It is not uncommon for employees to feel like they're underpaid, or that they are worth more than their current salary. However, money is a sensitive subject and as such there are conventions in place, Hays explains, that make the process less awkward.
Do keep in mind that salary increases do not always come in the form of cash. Non-financial rewards are also possible, like more annual leave days, or flexible working hours, or bonuses.
One important thing to know is your limits, and be realistic. Knowledge is power, so make sure you know what you can ask for and get away with. You can request Hays' Salary & Recruiting Trends Report 2016 to compare your salary to industry standards.
So how do you approach the topic? Asking for money is awkward, but if you want a raise then you're going to have to do the hard thing and ask for it. This does not mean being tactless or tawdry.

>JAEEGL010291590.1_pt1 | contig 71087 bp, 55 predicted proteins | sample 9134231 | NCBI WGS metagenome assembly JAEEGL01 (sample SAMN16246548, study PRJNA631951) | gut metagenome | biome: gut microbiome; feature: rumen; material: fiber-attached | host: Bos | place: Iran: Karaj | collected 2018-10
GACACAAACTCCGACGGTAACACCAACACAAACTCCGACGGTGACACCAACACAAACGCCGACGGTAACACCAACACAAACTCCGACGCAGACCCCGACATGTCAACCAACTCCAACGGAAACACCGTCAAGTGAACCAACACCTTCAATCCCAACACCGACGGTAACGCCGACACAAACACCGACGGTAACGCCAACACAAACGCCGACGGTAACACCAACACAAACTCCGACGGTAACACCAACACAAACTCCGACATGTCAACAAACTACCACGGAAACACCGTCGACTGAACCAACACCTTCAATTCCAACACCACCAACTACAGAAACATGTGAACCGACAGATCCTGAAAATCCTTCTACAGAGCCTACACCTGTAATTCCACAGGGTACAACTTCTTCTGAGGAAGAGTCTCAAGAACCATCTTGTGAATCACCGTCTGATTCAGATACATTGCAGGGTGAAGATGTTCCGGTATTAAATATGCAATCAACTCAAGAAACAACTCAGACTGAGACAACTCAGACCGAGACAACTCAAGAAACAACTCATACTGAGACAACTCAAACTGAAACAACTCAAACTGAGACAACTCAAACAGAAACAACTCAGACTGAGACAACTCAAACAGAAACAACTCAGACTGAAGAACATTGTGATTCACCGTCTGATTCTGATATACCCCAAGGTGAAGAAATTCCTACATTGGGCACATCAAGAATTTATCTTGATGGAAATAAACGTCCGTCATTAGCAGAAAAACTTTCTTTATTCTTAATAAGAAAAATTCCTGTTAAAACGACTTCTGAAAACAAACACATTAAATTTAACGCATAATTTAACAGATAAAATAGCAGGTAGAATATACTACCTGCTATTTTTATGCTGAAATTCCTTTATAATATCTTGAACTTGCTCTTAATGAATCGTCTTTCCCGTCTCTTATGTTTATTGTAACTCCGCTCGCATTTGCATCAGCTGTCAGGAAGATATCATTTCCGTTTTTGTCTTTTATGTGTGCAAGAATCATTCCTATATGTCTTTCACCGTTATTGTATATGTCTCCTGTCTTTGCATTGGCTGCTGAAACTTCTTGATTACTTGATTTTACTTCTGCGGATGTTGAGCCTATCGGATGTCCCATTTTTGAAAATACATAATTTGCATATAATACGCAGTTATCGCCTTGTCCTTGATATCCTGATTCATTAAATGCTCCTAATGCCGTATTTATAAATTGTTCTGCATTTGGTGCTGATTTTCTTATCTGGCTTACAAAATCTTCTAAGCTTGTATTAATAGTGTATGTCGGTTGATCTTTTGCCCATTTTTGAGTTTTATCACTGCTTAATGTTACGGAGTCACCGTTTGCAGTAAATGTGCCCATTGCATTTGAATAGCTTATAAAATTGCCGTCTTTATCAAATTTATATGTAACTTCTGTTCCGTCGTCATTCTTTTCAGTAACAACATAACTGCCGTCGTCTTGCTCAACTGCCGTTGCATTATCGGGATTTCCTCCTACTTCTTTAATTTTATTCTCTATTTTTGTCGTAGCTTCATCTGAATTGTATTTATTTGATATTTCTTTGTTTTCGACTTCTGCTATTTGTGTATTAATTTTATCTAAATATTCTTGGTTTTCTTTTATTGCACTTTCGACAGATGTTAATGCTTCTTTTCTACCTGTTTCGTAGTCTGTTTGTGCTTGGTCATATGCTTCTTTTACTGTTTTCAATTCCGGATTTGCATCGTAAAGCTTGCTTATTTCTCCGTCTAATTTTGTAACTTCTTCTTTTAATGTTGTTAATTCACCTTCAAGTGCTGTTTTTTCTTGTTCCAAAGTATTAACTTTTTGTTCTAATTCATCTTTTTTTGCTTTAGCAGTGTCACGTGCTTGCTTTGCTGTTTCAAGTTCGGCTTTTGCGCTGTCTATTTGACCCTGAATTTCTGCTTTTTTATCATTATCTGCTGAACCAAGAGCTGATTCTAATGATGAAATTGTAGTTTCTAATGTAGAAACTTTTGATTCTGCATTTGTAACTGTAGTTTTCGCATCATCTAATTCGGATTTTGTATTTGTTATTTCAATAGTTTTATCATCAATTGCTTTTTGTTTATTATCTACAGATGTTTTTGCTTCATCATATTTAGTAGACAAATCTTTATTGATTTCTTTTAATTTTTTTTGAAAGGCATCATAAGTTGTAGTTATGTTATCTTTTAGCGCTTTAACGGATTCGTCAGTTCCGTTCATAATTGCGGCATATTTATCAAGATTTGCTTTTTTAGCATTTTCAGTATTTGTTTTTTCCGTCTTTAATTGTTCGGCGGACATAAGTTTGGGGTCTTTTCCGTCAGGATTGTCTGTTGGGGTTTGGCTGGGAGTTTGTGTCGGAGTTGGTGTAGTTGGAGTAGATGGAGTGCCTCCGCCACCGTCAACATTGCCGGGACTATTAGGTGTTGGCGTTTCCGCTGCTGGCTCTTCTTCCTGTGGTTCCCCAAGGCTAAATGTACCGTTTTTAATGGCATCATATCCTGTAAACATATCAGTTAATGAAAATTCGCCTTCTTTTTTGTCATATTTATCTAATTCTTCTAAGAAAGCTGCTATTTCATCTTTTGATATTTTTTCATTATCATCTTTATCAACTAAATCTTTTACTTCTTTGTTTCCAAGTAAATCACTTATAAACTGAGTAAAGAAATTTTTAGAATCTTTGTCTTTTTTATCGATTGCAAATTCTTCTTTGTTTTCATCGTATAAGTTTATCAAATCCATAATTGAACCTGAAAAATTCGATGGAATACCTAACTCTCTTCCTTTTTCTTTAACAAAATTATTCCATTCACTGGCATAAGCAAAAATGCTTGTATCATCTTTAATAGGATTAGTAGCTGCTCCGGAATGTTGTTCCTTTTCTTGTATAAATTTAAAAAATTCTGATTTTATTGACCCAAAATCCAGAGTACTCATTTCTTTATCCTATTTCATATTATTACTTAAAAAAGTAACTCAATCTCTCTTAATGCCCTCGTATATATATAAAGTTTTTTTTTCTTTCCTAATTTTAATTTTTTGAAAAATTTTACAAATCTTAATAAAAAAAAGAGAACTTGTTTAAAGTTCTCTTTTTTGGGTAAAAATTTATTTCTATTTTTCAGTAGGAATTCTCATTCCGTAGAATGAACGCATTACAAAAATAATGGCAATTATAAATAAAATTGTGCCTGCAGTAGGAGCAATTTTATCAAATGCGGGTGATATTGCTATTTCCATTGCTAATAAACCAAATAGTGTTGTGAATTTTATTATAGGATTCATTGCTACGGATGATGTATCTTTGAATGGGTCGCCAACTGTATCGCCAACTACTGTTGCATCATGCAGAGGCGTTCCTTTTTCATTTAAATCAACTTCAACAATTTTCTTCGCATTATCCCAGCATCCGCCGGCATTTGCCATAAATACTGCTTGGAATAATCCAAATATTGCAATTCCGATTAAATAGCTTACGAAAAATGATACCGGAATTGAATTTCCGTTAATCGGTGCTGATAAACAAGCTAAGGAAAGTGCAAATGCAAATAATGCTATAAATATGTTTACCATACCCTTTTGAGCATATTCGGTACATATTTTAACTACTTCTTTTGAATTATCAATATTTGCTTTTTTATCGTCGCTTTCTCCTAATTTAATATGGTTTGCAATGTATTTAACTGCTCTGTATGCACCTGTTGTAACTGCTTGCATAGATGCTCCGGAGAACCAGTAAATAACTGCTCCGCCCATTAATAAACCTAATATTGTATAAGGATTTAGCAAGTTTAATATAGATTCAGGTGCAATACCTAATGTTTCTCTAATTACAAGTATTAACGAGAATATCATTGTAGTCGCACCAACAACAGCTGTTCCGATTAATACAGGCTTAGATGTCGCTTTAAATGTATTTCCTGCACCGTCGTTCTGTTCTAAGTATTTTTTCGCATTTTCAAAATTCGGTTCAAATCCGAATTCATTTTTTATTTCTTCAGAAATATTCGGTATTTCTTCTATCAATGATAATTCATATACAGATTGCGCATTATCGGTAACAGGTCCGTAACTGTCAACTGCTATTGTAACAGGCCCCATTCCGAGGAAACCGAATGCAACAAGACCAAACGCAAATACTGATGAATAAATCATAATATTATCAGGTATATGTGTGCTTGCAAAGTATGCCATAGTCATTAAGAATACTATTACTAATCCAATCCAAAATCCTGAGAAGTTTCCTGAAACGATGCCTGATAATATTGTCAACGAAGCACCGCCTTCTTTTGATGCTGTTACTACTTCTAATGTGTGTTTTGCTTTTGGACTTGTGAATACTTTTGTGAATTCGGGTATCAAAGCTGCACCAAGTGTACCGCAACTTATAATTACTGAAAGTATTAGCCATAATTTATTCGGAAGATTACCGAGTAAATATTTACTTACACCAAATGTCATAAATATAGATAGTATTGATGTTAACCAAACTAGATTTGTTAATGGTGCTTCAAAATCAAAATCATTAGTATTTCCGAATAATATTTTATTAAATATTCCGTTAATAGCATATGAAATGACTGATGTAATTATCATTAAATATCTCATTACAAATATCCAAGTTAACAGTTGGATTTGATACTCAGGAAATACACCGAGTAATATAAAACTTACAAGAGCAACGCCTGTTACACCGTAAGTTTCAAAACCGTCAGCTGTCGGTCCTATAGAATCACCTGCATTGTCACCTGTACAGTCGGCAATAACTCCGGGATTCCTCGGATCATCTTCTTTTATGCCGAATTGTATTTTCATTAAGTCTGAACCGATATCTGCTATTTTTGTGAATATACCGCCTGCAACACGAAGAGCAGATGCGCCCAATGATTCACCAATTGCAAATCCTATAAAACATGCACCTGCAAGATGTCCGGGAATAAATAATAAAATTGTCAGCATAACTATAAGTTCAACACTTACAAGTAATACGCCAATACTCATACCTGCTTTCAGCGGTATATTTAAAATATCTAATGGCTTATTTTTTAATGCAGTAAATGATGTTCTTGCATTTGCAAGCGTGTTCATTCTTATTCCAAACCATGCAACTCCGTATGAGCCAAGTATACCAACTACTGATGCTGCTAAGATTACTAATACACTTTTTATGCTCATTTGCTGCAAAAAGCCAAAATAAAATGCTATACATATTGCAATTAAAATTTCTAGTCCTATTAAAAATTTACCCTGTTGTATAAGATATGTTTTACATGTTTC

Remember that a salary raise is something you feel you deserve. If you can make your employers see how much you are worth, then the raise will come automatically. So make a list of recent achievements and laurels. Talk about how you are adding value to the company. Also make a list in your head of any new responsibilities you have been taking on.
While asking for a pay rise, say in a salary review, stay calm and be professional. This is not the time to talk about how much you need the money, or how your bills have been steadily climbing. Do not get emotional.
Also, do not forget to keep multiple options in front of your boss. If he can't give you a raise, maybe he can give you other benefits, or a bonus scheme, or study benefits. Or lastly, maybe he could agree to review you salary in another three or six months. Be flexible, and have a fall-back. Remember that something is better than nothing at all.